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The "Higher-Order Functions & Callbacks" Lesson is part of the full, JavaScript: From Fundamentals to Functional JS course featured in this preview video. Here's what you'd learn in this lesson:

Higher-order functions either take a function as an argument or return a function as output. Bianca uses a few code examples to illustrate why higher-order functions are useful in functional programming.

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Transcript from the "Higher-Order Functions & Callbacks" Lesson

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>> [MUSIC]

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>> Bianca Gandolfo: So now we're gonna talk about higher order functions and callbacks. So what is a higher order function? So a higher order function either takes a function as an argument or it returns a function as an output. So we've done a lot of returning functions when we were going through closures, now we're gonna talk about how functions take functions.

[00:00:26] And how to master that, so once we get to deep diving into our functional programming stuff we will have those concepts mastered and it won't be confusing hopefully. So here's an example of a function taking a function as an argument. So this is adding a click event. And the callback would be this function here.

[00:00:52] So a callback is a function as an argument. And then here, this looks familiar to us cuz we've just been doing it and this is returning a function from inside a function.
>> Bianca Gandolfo: Cool.
>> Bianca Gandolfo: So callbacks. So here's the example of an ifElse statement abstracted into a function.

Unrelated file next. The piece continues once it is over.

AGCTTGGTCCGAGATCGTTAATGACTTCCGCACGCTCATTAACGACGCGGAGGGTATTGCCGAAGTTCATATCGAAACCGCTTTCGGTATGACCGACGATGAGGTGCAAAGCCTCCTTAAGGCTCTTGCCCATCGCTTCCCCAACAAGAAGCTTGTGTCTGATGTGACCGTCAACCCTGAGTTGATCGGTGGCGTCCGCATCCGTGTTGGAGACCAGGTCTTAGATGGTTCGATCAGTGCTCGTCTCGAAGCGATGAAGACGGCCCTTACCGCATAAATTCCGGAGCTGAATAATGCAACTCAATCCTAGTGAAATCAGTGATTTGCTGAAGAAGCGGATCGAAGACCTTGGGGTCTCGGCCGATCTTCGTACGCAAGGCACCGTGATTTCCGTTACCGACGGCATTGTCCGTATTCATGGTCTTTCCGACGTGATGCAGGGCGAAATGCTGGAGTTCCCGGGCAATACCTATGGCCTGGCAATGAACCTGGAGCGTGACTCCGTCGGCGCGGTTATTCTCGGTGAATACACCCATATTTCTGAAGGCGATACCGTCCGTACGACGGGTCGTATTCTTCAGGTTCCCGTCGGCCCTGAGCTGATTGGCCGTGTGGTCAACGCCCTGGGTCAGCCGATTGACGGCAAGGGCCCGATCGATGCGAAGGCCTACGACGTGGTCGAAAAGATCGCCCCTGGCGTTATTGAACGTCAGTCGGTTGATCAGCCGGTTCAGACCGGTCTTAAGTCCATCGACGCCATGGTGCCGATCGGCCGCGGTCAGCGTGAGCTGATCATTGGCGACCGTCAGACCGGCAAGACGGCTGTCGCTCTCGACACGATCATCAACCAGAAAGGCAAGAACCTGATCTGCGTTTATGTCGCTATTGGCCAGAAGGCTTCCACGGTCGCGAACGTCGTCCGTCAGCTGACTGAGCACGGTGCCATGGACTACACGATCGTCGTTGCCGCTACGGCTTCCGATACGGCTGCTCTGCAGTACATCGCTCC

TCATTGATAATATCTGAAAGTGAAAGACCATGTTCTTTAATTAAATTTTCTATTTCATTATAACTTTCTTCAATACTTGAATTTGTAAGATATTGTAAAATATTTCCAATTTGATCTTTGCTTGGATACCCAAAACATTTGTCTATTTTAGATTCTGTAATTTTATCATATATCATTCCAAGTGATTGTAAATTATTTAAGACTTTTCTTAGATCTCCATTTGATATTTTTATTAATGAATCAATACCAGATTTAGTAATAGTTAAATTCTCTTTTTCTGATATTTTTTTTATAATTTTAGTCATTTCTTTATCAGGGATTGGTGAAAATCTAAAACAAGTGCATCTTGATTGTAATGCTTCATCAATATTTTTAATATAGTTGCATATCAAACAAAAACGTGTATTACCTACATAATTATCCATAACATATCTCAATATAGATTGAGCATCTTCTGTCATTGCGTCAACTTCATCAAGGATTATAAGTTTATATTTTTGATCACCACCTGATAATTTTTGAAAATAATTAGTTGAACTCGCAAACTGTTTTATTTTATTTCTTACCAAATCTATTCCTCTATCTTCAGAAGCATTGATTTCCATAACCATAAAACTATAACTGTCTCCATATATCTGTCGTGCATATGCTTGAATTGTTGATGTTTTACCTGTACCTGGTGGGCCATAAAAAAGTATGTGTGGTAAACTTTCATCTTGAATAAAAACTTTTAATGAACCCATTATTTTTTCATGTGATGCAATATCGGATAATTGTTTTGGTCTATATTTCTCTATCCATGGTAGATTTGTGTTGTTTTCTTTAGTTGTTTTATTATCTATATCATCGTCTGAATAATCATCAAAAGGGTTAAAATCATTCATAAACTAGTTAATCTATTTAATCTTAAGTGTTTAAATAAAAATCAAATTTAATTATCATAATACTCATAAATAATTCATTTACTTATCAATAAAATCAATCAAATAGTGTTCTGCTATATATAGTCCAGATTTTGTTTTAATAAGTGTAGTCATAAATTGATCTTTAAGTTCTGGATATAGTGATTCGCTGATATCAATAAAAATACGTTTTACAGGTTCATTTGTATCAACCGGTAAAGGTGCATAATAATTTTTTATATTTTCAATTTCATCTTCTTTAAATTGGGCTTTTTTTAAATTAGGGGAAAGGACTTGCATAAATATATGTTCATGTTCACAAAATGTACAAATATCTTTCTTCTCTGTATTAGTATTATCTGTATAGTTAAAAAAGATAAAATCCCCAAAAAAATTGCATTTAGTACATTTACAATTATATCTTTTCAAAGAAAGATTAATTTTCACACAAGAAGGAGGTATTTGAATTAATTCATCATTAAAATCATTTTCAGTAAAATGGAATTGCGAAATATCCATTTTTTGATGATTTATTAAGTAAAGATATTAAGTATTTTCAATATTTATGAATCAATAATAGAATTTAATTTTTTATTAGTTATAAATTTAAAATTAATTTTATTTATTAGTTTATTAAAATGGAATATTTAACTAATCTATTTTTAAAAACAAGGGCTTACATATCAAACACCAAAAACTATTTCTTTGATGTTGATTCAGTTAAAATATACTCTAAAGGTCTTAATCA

[00:01:13] And so in functional programming we're using functions rather than procedures I guess. Or we're using functions as units of abstraction versus abstracting over data in functional programming. And so some silly example is you could just use an if else function instead of an actual if else statement. And so here's an example of that, where we are passing a condition and then we're passing a callback function for the true condition and then we're passing a and another callback for the is false condition so here for example we are just passing true.

[00:01:58] So the condition is true and it's going to enter into this block. So what's going to happen when this code runs?
>> Speaker 2: Console log true.
>> Speaker 3: It's going to print out the function The content of a function?
>> Bianca Gandolfo: All very good guesses. What's actually gonna happen is it's gonna return undefined.

[00:02:23] So we're not returning these things, and we're not calling them.
>> Bianca Gandolfo: So it's important to note that when you are doing this, you need to call it. And so, when we call a function that's a parameter or that's an argument, it's just like referencing it as a variable.

[00:02:51] So if we wanna call isFalse(), we just add the invocation operator, also known as two parentheses next to that function name. So these are two anonymous functions that we're passing in. But we could also pass in other variable names. So if we have this function, stored at log true, you could pass it then as log true or log false.